(newValue) => { /* do something */ })

Methods are as straightforward as calling them:

// start discovery
await adapter.startDiscovery()

However, the meaning of await in this context needs to be clarified. It does not mean wait until discovery has started, but instead wait until the method call is sent via the D-Bus. In consequence, if you want to make sure the discovery really has started, you need to wait until the corresponding property has changed:

// start discovery and wait until discovery started
await adapter.startDiscovery()
await adapter.Discovering.waitForValue(true)

Adapter has no signals, however DBusObjectManager does. Signals, similarly to properties, emit an event whenever they are triggered:

// do something on 'InterfacesAdded' signal call
    (path, objects) => { /* do something */ })
// do something on 'InterfacesRemoved' signal call
    (path, interfaceNames) => { /* do something */ })

The parameters for the callback depend on the Signal.

Host interfaces

host interfaces are implemented by the user. They are needed if you want to implement your own services or peripherals.


Implementing host interfaces requires you to use Babel and enable the plugins @babel/plugin-proposal-decorators, as well as @babel/plugin-proposal-class-properties.

Additionally, it is recommended to use TypeScript for the implementation of host interfaces. While it is most likely possible to use the typescript compiler with the decorators as well, in the compilation of the package the plugin @babel/plugin-transform-typescript was used for code transpiling.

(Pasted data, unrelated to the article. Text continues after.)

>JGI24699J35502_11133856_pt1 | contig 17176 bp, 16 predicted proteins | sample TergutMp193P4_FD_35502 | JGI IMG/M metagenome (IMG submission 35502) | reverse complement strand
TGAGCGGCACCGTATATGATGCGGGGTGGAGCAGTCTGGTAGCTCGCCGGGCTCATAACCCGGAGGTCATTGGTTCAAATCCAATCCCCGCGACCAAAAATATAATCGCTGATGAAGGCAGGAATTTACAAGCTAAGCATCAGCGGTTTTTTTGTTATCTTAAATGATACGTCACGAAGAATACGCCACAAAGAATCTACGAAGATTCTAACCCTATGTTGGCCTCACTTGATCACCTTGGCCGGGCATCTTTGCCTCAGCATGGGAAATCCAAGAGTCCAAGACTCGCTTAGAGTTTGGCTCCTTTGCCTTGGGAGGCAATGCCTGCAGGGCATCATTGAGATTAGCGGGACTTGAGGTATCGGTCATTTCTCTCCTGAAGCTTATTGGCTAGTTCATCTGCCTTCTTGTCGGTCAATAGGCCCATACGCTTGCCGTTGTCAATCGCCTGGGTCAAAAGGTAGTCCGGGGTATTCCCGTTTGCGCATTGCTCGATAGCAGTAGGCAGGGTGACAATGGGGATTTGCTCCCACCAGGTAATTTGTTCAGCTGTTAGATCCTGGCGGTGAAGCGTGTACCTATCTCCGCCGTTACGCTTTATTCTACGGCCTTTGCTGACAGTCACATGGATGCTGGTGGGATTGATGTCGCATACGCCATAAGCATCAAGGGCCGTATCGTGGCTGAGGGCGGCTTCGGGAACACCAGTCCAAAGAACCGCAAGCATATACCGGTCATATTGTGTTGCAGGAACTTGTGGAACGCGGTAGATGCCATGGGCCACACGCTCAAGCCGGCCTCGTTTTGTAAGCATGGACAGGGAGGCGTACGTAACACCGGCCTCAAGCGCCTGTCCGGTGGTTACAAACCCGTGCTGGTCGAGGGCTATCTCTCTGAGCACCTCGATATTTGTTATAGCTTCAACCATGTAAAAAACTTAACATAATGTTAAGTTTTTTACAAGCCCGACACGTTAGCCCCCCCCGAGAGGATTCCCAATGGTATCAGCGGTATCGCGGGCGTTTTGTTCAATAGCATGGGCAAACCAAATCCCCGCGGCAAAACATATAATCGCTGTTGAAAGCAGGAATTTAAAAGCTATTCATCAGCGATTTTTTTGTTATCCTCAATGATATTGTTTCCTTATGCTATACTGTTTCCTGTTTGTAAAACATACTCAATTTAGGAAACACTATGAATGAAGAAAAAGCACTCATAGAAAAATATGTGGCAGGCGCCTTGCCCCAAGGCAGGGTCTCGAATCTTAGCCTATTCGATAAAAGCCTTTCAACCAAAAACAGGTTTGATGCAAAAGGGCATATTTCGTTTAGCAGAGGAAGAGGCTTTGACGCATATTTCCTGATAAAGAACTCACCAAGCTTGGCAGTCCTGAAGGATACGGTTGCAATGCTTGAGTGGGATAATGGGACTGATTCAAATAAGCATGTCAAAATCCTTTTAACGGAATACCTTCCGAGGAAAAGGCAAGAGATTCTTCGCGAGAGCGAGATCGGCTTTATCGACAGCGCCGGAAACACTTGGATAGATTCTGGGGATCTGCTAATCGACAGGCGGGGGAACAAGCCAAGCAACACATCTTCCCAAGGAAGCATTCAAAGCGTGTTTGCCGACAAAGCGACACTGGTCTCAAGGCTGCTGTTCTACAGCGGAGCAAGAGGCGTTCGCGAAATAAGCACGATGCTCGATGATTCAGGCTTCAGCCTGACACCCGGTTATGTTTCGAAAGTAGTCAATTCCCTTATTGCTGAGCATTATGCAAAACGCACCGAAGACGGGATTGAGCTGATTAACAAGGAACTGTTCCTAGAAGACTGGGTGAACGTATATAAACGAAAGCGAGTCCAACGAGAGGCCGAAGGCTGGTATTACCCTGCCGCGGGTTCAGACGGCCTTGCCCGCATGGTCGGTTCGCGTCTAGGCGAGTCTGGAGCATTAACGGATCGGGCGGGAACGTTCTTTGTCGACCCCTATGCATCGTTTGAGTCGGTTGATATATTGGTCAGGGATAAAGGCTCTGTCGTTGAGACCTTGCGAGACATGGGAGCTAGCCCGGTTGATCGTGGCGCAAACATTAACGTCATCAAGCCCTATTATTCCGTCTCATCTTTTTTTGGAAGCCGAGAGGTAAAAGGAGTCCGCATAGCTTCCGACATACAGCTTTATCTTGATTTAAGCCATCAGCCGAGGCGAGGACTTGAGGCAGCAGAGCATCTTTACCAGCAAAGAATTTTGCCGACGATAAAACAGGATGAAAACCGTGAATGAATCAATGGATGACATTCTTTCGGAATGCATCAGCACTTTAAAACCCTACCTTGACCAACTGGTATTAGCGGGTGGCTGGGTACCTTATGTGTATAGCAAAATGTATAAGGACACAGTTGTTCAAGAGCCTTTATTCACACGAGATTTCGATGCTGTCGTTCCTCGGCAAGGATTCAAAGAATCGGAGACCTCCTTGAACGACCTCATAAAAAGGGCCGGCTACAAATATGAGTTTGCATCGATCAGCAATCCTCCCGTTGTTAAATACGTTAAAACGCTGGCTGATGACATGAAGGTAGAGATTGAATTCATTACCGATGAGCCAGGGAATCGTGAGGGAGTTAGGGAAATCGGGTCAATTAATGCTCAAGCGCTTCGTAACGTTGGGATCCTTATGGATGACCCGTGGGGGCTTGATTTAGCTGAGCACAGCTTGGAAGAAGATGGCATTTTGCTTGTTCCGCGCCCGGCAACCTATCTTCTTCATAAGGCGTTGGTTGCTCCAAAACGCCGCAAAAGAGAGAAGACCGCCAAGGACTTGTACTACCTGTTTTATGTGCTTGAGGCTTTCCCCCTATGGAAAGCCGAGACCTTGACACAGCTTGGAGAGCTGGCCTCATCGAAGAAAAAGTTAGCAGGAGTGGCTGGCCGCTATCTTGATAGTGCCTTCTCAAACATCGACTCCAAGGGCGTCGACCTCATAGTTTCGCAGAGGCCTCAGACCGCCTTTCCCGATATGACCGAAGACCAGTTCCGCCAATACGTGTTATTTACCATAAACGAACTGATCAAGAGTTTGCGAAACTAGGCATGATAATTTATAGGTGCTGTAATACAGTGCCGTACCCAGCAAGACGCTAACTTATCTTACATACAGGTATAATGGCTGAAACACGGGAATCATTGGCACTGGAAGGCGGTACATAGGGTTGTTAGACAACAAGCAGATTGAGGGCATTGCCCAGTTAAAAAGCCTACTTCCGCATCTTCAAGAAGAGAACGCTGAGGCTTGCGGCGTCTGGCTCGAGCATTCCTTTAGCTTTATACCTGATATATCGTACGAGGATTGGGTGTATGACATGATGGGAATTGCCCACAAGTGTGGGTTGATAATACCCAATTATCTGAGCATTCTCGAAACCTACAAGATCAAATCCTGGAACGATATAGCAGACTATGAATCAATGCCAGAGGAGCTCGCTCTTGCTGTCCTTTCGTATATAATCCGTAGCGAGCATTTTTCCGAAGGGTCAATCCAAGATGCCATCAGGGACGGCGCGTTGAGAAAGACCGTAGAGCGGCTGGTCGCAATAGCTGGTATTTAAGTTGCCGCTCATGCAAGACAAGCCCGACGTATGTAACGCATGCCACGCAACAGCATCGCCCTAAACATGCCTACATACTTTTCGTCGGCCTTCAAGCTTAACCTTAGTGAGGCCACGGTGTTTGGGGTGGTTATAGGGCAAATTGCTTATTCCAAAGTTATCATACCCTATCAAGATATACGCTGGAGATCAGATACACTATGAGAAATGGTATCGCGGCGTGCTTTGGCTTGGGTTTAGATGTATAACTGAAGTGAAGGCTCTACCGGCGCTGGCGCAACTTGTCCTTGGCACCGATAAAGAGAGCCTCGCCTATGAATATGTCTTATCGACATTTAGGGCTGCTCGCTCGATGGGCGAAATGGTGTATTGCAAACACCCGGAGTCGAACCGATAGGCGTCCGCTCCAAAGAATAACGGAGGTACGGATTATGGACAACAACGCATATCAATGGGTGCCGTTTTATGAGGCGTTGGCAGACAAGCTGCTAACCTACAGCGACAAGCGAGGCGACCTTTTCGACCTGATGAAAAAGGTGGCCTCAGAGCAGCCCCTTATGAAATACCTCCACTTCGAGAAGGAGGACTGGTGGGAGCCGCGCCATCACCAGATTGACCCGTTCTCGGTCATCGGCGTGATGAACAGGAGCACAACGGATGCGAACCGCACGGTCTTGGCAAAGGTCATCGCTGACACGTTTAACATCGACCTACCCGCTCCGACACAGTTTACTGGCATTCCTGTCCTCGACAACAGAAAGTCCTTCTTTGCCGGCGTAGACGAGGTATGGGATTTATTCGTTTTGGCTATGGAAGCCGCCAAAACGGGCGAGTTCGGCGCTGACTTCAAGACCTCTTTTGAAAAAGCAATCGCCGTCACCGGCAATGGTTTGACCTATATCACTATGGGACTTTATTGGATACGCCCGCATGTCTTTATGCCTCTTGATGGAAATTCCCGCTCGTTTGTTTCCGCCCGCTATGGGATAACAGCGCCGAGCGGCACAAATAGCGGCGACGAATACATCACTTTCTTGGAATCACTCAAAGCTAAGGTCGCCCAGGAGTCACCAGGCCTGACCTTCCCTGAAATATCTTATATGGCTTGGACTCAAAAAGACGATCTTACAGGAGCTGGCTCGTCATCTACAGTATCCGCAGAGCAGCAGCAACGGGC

host interfaces are classes that extend the base class BaseHostInterface. An example is UartAdvertisement:

class UartAdvertisement extends BaseHostInterface {
    LocalName: string
    ServiceUUIDs: string[]
    Includes: string[]
    Type: string

    constructor(bluez: Bluez, name: string, index: uint16 = 0) {
            // interface path
            // interface name
            // these are a list of properties of the interface
                // define property via object with signature and value
                'LocalName': { signature: 's', value: name },
                // define property via Variant
                'ServiceUUIDs': new Variant('as',
                'Includes': new Variant('as', ["tx-power"]),
                'Type': new Variant('s', 'peripheral')
        // this call writes the properties and exposes the interface
        // to the bus. It needs to be called, otherwise the interface
        // is invisible

    @method({ inSignature: '', outSignature: '' })